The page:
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Re: Spirituality
« Reply #172 on: December 03, 2020, 11:12:07 AM »
And again I ask you what bias? What mistake and what lies?.

No idea: but these are known risks when it comes to anecdotal accounts, and I'd have thought an essential step for you guys to take would be to exclude these risks in the source used for your claim.

If you aren't prepared to check this out then you can't be surprised if others, like me, have doubts about the veracity of the source you are dependent on.

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I have already told you that in my view the NT text demonstrates there were doubts about the resurrection and that these were addressed at the time by offering up 500 sources of witness.

So the story goes, but there is a difference between someone claiming there were 500 witnesses and that there were actually 500 witnesses - is it possible they were exaggerating or lying? Have you checked? Have you got the CCTV so we can count the numbers (and also check that the CCTV output hasn't been altered), have you got signed testimony from each?

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Since these accounts are in letters that were written in full ignorance of any future preservation My judgment is that we can take these as snapshots of what was believed, what was doubted and what was the response to these doubts.

What they believed, however sincerely, is not and indicator that these beliefs are correct: this is a critical difference, unless you're inclined to believe them as a matter of personal faith.

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There is nothing here to tell me that ,given the scale and spread of these communities that due diligence was absent entirely or that the leaders did not open themselves up to full scrutiny.

How do you know this, since to be confident in their conclusions you'd have to know that they saw the need for due diligence, especially given the nature of the miracle claim, and then establish how they did their due diligence - have you checked?

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In terms of bias. Bias in this case it seems to me would mean that Christianity was made up by a bunch of Christians. I judge that to be an unlikely scenario. Also it is unlikely that people affected by Jesus for the first time only comprised of those previously affected by Christ

Underlying all of this is special pleading: that early Christians, church fathers, disciples (or whatever other labels apply) were somehow immune from the risks of bias, making mistakes or telling lies - if so, how would you justify this without using fallacious arguments from authority/tradition, and if you accept that they were as fallible as the rest of us then you'd, presumably, be prepared to concede that some content in the NT might not be historical fact.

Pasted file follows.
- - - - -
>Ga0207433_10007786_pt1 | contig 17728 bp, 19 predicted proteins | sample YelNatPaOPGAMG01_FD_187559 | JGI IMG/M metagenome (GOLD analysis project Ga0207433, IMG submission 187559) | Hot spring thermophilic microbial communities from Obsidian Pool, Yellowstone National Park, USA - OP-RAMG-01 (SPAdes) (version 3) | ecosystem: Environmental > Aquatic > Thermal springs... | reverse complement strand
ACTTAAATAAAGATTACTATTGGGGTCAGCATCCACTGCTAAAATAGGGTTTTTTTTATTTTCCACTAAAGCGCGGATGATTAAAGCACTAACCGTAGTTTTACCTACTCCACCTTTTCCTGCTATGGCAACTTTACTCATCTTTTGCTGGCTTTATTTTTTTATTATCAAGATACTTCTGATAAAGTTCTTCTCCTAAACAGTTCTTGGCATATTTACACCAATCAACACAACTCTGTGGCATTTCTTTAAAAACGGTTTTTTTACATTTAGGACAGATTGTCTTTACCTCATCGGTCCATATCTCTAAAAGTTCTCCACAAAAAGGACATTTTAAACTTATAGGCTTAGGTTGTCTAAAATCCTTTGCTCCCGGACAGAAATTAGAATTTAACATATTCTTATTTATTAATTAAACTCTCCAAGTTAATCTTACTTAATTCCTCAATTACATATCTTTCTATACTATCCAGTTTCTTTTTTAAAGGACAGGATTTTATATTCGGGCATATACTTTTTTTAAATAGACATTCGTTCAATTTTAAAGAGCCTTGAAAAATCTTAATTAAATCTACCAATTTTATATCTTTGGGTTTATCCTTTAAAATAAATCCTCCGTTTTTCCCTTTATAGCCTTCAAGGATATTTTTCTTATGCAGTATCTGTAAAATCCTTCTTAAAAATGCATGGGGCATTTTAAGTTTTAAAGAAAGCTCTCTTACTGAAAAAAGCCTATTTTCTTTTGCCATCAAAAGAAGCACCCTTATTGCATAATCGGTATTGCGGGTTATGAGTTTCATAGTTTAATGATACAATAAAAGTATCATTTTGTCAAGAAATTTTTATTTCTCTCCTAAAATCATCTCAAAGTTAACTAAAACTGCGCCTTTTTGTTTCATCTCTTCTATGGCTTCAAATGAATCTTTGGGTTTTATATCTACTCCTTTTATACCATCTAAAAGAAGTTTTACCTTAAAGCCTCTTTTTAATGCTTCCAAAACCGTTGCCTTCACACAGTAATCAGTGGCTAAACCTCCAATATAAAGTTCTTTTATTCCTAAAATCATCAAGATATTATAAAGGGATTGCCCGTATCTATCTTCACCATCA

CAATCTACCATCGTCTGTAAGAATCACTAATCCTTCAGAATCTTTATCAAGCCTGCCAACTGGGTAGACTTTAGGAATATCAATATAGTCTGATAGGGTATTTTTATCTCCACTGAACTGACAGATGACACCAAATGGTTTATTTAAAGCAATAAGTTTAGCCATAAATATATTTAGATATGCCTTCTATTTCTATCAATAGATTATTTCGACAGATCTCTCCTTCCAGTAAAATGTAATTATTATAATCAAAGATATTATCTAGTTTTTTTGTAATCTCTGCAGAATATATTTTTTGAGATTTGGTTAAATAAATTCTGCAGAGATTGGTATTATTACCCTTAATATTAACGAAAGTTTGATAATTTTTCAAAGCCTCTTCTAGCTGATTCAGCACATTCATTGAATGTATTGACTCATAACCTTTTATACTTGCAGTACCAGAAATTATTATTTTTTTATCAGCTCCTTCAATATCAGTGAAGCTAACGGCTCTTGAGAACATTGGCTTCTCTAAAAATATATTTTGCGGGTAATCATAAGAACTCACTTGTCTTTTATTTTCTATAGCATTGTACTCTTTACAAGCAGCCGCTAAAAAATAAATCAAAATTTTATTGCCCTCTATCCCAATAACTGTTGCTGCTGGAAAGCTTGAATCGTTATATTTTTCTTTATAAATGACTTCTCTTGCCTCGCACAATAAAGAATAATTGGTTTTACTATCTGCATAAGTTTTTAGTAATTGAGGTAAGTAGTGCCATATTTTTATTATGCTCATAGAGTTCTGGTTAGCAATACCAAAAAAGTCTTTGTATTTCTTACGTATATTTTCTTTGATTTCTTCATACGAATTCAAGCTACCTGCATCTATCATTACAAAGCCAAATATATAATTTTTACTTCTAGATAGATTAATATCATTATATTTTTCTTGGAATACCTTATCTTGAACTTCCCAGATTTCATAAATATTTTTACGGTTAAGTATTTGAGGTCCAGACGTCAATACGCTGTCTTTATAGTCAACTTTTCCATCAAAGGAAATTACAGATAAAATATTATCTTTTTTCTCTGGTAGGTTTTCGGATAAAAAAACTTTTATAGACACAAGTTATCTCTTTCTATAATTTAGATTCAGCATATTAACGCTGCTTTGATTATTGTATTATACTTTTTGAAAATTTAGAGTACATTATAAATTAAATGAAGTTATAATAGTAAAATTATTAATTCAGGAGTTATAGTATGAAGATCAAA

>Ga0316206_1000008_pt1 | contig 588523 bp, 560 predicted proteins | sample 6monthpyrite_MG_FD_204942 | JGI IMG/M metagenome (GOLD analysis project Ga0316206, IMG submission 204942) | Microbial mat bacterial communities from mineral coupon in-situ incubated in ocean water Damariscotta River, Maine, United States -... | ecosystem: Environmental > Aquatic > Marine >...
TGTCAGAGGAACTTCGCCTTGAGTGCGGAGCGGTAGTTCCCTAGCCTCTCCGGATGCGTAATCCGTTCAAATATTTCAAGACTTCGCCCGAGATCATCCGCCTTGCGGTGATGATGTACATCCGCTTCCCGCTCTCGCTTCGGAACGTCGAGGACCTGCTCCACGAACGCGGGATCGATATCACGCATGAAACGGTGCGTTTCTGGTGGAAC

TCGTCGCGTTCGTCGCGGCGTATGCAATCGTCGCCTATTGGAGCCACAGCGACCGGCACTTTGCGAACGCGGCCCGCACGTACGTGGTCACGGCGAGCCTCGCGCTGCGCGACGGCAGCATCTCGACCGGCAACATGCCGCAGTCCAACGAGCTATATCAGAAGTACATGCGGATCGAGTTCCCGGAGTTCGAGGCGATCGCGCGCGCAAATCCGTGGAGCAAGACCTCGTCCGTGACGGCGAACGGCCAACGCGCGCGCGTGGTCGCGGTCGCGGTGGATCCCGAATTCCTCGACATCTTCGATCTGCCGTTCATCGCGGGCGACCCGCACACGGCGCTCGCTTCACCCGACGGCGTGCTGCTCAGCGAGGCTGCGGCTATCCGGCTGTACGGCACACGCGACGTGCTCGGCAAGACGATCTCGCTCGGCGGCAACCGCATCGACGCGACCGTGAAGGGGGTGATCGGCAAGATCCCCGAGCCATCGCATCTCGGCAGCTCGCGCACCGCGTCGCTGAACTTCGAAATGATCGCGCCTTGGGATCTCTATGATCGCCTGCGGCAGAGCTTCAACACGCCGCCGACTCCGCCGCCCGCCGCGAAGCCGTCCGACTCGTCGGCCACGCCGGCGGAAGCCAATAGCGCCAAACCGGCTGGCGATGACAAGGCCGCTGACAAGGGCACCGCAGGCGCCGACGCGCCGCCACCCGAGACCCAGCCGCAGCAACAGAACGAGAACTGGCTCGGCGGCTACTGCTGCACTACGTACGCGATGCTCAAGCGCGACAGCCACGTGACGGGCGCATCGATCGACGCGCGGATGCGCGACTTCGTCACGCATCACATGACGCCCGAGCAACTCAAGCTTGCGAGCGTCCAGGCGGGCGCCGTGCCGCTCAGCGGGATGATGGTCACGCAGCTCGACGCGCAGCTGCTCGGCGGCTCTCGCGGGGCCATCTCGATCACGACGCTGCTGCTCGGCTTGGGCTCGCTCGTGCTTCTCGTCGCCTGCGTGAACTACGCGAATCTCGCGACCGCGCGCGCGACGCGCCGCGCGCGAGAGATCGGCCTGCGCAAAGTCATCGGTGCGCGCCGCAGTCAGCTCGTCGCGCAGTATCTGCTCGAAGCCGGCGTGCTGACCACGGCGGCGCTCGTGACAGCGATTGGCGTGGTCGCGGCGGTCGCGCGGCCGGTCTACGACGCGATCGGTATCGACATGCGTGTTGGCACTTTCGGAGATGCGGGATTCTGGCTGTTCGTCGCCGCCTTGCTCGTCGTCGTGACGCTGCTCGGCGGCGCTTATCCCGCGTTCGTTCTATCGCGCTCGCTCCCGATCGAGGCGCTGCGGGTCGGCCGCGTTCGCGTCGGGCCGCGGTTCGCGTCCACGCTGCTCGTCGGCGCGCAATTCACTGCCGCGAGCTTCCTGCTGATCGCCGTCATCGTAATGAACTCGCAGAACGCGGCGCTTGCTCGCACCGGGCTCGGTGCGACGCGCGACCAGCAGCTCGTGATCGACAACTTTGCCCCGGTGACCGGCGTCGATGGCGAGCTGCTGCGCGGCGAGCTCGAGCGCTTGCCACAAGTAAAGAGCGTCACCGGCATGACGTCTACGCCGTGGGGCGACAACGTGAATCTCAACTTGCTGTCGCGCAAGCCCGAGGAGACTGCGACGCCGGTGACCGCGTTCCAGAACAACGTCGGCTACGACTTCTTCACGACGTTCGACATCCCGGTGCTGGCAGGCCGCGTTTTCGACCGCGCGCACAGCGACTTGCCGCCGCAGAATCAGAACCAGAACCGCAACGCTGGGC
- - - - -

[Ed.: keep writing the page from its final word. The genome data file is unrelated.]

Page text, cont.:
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So let me get this straight, the New testament is unreliable until I prove it reliable? Again, I ask you, where is the unreliability?

Yep - it is for you to show it to be reliable and, in doing so, explain how you've concluded that the risks of bias, mistake or lies are negligible and also explain why the NT stories are sufficient to conclude that miracles did indeed happen. Unless you can do that I am quite entitled to simply note that those using the NT to support miracle claims seem not to have taken account of the risks associated with accounts attributed to people, and come to the view that since it is indistinguishable from fiction I have no need to take it seriously.

Or you could just say 'it is a matter of personal faith and not historical fact', and stop painting yourself into every available corner.
« Last Edit: December 03, 2020, 12:01:34 PM by Gordon »

Gordon

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Re: Spirituality
« Reply #173 on: December 03, 2020, 11:17:51 AM »

I am acknowledging them and so do the epistles. Unlike your good self I don't start with not investigating the NT because of the risk. In fact the only way you can start the investigation you are requesting by finding out is what it saying.

What do you think the default is here?

I'd say one default is, to borrow from Carl Sagan, that "Extraordinary claims require extraordinary evidence" - and that anecdotal accounts in the NT that date from antiquity for which the risks of bias, mistakes and lies can't seemingly be excluded are insufficient to justify the miracles claims made in the NT.

ippy

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Re: Spirituality
« Reply #174 on: December 03, 2020, 11:56:12 AM »
And so do you Ipso Ha Ha that was easy.

What was easy Vlad?

ippy.